Today, nearly 10.8 million youth ages 12-20, are underage drinkers!
What is underage drinking?
When anyone under age 21 drinks alcohol, we call it underage drinking. And underage drinking is against the law, except in special cases, such as when it is part of a religious ceremony. Underage drinking is also dangerous. It can harm the mind and the body of a growing teen in ways many people don’t realize.
Yet, children and teens still drink, even though it can harm them. Underage drinking is a serious problem, with roots deep in our culture. It is time to change that picture. It’s time to take action. It’s time to stop looking the other way. It’s time to tell children and teens that underage drinking is not OK. It’s a long-term project for parents, school, local groups, community leaders and other concerned adults.
The greatest influence on young people’s decisions to begin drinking is the world they live in, which includes their families, friends, school, the large community and society as a whole. Alcohol used by young people often is made possible by adults. After all, teens can’t legally get alcohol on their own.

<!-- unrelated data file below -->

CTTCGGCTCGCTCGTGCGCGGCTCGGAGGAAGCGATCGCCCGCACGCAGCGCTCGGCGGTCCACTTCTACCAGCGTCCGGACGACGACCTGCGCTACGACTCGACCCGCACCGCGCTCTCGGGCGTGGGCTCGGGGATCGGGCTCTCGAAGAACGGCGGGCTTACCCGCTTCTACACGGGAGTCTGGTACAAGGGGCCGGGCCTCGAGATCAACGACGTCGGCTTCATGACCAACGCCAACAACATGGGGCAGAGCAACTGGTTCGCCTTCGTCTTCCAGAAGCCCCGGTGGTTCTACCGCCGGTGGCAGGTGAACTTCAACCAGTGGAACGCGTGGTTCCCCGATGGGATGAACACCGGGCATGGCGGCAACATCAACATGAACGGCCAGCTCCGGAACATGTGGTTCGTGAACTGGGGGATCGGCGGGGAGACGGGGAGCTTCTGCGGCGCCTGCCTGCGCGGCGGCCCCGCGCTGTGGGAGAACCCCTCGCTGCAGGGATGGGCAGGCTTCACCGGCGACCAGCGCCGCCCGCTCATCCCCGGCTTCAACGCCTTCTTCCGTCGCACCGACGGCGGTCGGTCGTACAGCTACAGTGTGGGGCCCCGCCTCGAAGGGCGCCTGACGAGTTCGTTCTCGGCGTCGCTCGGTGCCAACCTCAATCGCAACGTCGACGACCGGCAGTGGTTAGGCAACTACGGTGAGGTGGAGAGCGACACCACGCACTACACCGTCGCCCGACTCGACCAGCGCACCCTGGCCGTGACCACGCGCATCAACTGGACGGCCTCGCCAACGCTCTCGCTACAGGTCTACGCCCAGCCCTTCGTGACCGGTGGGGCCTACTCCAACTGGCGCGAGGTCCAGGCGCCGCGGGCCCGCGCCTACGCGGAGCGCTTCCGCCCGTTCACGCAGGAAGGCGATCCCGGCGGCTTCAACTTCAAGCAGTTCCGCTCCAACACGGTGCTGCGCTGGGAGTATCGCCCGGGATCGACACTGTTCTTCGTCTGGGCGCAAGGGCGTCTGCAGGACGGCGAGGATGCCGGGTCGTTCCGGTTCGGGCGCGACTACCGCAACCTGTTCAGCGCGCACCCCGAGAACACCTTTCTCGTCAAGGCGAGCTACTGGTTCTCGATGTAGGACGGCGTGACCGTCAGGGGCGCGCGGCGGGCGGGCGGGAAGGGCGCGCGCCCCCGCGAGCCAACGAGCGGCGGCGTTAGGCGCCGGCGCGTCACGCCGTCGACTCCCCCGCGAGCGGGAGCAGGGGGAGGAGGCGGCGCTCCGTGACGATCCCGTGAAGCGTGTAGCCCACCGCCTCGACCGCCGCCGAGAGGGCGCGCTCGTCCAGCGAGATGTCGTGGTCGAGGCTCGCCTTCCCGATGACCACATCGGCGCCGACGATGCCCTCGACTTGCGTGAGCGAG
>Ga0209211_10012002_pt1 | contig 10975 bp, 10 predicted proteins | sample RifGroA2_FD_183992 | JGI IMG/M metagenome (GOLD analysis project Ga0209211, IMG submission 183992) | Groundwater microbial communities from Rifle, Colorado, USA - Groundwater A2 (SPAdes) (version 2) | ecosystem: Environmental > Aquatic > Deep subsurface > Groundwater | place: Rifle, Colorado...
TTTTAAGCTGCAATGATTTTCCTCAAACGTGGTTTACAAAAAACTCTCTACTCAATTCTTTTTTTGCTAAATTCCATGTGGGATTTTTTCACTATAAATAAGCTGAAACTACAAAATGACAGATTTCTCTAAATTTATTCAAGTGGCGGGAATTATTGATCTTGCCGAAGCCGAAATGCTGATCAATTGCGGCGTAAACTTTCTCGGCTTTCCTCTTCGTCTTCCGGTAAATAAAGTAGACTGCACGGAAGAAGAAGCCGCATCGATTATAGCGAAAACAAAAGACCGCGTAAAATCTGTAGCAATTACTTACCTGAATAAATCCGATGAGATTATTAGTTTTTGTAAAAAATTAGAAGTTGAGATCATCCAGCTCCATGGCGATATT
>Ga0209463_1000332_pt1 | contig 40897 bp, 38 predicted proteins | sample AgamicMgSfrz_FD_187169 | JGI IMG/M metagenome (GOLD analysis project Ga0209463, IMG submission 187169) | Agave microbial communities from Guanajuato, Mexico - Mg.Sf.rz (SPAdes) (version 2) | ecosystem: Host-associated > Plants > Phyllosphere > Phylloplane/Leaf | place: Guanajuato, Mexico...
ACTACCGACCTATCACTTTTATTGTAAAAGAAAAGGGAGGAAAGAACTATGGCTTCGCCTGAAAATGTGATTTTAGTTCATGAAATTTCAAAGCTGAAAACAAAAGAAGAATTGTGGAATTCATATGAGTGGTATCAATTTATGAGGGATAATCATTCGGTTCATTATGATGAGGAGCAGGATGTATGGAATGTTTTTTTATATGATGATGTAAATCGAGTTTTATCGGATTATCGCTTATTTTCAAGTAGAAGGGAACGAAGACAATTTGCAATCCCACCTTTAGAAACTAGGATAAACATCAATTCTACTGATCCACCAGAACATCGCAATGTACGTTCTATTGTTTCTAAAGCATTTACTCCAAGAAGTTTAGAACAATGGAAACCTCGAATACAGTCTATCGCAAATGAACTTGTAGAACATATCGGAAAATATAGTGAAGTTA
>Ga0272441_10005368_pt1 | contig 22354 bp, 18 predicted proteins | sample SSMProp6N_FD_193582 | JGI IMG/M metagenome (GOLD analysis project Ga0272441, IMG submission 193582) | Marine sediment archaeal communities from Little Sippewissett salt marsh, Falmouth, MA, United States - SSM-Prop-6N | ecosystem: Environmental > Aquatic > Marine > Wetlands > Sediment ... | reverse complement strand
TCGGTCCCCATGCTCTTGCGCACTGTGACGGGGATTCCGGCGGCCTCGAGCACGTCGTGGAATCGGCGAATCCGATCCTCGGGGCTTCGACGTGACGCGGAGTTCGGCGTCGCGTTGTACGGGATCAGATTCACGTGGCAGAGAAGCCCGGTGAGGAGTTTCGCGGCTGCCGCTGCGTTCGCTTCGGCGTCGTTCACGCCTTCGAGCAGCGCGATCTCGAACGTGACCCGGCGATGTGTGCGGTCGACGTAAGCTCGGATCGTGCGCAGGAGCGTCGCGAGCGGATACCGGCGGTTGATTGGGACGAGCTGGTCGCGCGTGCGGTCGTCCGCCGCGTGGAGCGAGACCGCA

Why is underage drinking a problem? So many young people drink. Many more young people use alcohol than tobacco or illegal drugs. By age 18, more than 70 percent of teens have had at least one drink.
When young people drink, they drink a lot at one time. Teens drink less often than adults, but when teens do drink they drink more than adults. On average, young people have about 5 drinks on a single occasion. This is called binge drinking; a very dangerous way of drinking that can lead to serious problems and even death.
Early drinking can cause later alcohol problems. Of adults who started drinking before age 15, around 40 percent say they have the signs of alcohol dependence. That rate is four times higher than for adults who didn’t drink until they were age 21.
Alcohol may have a special appeal for young people. The teen years are a time of adventure, challenge and taking risks. Alcohol is often one of the risks young people take. They don’t realize that alcohol can affect young people in different ways, it affects a teen’s body and behavior and they don’t realize that underage drinkers can also harm people other than themselves.
Everyone can work together to create a community where young people can grow up and feel good about themselves without drinking. Families can help prevent underage drinking by staying involved in their children’s lives.
It’s time to change how we all think, talk and act when it comes to underage drinking. We need to stop accepting it and to start discouraging it. It’s time to help young people understand that it is not okay for them to drink alcohol. The discussion needs to start long before youth start thinking about drinking.
For more information call Gini Nichols, Drug Free Coalition chairperson at 572-5778 or Jennings, Family Connection Coordinator at 756-3602.